|Current male population (49.6%)|
|Current female population (50.4%)|
|Births this year|
|Deaths this year|
|Net migration this year|
|Net migration today|
|Population growth this year|
|Population growth today|
|Current population (as of Saturday, April 21 2018)|
|9,984,670 km2 (3,855,103 mi2)|
|3.7 per km2 (9.6 people/mi2)|
|0.98 (18,357,614 men to 18,643,986 women)|
|81.4 years (78.8 - men, 84.1 - women)|
(Population figures are estimates by Countrymeters (countrymeters.info) based on the latest United Nations data)
During 2018 Canada population is projected to increased by 381,769 people and reach 37,267,630 in the beginning of 2019. The natural increase is expected to be positive, as the number of births will exceed the number of deaths by 134,265. If external migration will remain on the previous year level, the population will be increased by 247,504 due to the migration reasons. It means that the number of people who move into Canada (to which they are not native) in order to settle there as permanent residents (immigrants) will prevail over the number of people who leave the country to settle permanently in another country (emigrants).
According to our estimations, daily change rates of Canada population in 2018 will be the following:
As of 1 January 2018, the population of Canada was estimated to be 36,885,861 people. This is an increase of 1.04 % (377,858 people) compared to population of 36,508,003 the year before. In 2017 the natural increase was positive, as the number of births exceeded the number of deaths by 132,889. Due to external migration, the population increased by 244,969. The sex ratio of the total population was 0.980 (980 males per 1 000 females) which is lower than global sex ratio. The global sex ratio in the world was approximately 1 016 males to 1 000 females as of 2017.
Below are the key figures for Canada population in 2017:
Canada population density is 3.7 people per square kilometer (9.6/mi2) as of April 2018. Density of population is calculated as permanently settled population of Canada divided by total area of the country. Total area is the sum of land and water areas within international boundaries and coastlines of Canada. The total area of Canada is 9,984,670 km2 (3,855,103 mi2) according to the United Nations Statistics Division .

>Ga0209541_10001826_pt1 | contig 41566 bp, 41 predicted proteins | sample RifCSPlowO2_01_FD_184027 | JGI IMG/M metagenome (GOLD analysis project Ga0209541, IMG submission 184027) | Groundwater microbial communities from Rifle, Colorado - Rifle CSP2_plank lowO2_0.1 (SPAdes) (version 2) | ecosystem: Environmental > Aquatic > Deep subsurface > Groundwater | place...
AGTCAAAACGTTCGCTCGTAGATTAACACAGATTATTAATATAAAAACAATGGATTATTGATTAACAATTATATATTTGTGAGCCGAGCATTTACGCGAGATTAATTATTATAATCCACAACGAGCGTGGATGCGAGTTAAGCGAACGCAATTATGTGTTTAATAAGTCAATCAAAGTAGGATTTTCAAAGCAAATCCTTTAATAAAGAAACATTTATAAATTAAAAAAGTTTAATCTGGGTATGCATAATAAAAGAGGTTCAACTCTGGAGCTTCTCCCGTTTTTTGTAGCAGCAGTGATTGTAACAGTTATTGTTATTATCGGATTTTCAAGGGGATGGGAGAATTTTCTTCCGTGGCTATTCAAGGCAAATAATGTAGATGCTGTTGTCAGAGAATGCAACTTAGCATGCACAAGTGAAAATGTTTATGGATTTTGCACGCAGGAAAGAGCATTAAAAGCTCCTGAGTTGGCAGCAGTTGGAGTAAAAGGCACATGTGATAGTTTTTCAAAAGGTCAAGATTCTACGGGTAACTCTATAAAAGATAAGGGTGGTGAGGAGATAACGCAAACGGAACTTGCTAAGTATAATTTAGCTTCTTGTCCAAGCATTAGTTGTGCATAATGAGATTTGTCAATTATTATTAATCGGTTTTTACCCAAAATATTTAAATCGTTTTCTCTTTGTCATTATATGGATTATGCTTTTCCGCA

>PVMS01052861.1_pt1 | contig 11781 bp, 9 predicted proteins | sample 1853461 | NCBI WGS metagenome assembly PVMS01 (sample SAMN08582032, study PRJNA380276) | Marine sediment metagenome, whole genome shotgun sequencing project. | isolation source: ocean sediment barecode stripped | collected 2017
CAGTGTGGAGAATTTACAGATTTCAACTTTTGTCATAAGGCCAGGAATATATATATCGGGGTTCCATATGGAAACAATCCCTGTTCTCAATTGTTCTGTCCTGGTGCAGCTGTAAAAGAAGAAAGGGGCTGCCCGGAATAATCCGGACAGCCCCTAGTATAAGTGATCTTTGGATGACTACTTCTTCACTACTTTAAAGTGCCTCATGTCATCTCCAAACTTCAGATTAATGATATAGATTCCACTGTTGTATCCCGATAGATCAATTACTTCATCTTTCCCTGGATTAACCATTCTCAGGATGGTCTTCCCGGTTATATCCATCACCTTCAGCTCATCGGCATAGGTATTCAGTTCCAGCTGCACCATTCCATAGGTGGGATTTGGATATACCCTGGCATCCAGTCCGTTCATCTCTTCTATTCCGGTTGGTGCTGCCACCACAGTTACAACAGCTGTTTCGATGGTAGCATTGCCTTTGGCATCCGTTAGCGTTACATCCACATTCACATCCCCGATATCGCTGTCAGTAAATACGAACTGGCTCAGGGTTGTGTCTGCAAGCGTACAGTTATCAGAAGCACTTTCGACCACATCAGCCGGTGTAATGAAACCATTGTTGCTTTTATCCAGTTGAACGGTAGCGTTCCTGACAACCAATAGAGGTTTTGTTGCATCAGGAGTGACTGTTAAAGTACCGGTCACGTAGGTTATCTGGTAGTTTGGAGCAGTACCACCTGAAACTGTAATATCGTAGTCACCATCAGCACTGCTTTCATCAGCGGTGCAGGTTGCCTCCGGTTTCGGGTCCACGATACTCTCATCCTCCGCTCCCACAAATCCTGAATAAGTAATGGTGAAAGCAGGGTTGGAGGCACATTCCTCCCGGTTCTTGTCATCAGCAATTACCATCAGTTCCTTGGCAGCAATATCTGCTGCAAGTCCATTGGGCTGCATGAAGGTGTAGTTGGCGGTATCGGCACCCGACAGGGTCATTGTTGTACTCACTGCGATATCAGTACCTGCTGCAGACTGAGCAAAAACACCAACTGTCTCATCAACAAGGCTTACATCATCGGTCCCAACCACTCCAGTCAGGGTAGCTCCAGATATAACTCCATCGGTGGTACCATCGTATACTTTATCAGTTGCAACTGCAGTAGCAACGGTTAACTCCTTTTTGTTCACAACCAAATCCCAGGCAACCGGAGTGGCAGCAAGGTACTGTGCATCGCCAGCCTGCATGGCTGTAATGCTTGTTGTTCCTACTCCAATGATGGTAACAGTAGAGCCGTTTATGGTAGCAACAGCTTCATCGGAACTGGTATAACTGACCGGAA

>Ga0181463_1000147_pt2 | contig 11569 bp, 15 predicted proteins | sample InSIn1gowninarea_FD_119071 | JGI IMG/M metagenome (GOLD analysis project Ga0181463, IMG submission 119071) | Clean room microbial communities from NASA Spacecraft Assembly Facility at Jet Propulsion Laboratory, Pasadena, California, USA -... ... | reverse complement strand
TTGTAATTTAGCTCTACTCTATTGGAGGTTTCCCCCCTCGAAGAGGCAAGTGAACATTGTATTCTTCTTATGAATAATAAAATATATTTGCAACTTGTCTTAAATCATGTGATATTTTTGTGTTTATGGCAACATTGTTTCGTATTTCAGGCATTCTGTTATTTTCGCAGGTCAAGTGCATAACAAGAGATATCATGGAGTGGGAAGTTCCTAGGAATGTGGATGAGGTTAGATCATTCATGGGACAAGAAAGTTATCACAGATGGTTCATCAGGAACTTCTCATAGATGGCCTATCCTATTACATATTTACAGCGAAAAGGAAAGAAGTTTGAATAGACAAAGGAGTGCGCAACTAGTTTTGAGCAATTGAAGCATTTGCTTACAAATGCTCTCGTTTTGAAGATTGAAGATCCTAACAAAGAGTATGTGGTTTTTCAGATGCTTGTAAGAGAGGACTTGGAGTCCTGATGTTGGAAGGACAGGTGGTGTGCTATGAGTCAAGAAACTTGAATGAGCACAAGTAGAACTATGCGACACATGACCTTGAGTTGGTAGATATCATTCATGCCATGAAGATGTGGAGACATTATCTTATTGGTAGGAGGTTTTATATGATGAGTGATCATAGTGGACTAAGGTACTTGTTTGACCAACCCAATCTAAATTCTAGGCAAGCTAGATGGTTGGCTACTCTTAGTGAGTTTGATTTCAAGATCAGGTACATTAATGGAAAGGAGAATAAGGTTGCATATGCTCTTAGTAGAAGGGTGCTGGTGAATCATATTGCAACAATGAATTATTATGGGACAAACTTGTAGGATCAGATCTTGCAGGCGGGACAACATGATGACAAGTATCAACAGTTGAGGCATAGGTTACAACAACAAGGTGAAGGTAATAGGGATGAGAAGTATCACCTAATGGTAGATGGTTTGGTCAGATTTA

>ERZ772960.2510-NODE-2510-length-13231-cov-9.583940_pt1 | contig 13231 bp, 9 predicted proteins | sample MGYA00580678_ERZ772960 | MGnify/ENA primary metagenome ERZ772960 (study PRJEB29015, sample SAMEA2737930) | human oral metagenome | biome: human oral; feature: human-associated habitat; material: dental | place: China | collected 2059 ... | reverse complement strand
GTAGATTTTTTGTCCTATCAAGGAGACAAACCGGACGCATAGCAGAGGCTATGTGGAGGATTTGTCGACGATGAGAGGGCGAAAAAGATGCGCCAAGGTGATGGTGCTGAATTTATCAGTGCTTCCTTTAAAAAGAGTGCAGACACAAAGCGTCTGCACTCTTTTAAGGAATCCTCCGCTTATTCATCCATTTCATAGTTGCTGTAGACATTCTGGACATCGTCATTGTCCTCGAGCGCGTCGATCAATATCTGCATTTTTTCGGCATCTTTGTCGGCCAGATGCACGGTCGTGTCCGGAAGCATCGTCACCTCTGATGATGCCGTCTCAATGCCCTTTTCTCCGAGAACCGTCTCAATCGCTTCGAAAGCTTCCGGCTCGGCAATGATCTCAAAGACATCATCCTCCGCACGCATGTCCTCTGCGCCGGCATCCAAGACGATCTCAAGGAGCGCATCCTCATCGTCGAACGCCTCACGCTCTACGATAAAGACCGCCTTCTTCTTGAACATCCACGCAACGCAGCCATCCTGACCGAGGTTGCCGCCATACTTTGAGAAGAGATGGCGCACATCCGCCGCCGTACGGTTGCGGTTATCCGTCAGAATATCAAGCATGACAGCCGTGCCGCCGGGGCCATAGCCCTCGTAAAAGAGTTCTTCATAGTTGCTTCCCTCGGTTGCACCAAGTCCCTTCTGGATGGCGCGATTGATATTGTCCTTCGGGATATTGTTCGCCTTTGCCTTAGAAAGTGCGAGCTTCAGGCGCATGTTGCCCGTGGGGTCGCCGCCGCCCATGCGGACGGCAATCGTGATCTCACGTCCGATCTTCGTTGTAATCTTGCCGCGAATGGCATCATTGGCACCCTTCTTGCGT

As of the beginning of 2018 according to our estimates Canada had the following population age distribution:
|- percentage of population under 15|
|- percentage of population between 15 and 64 years old|
|- percentage of population 65+|
In absolute figures (estimate):
We prepared a simplified model of the population distribution pyramid which is broken down into 3 main age groups. The groups are the same as we used above: population under 15, between 15 and 64 and population which is over 65 year old.
Note: The pyramid provided is not corresponding to data given above because the age groups have different number of years.
As we can see the Canada population pyramid has a contracting type. This type of pyramid is more common for highly developed countries with low birth and death rates. Usually countries with such kind of population age distribution model have long life expectancy, high level of education and good health care.
Dependency ratio of population is a ratio of people who are generally not in the labor force (the dependents) to workforce of a country (the productive part of population). The dependent part includes the population under 15 years old and people aged 65 and over. The productive part of population accordingly consists of population between 15 and 64 years.
This ratio shows the pressure on productive population produced by the dependent part of population.
The total dependency ratio of population in Canada is 46.1 %.
The value of 46.1 % is relatively low. It shows that the dependent part of population is less than a half of the working part. In other words the working population (labor force) in Canada must provide goods for itself and cover expenditure on children and aged persons. And this part of population is less than 50% of working population. The value of less than 50% means that the pressure on productive population in Canada is relatively low.
Child dependency ratio is a ratio of people below working age (under 15) to workforce of a country.
Child dependency ratio in Canada is 22.9 %.
Aged dependency ratio is a ratio of people above working age (65+) to workforce of a country.
Aged dependency ratio in Canada is 23.2 %.
Life expectancy at birth is one of the most important demographic indicator. It shows the number of years a newborn infant would live assuming that birth and death rates will remain at the same level during the whole lifetime.
Total life expectancy (both sexes) at birth for Canada is 81.4 years.
This is above the average life expectancy at birth of the global population which is about 71 years (according to Population Division of the Department of Economic and Social Affairs of the United Nations).
Male life expectancy at birth is 78.8 years.
Female life expectancy at birth is 84.1 years.
The data is given as of 1st of January of an year.
The data is given as of 1st of January of an year.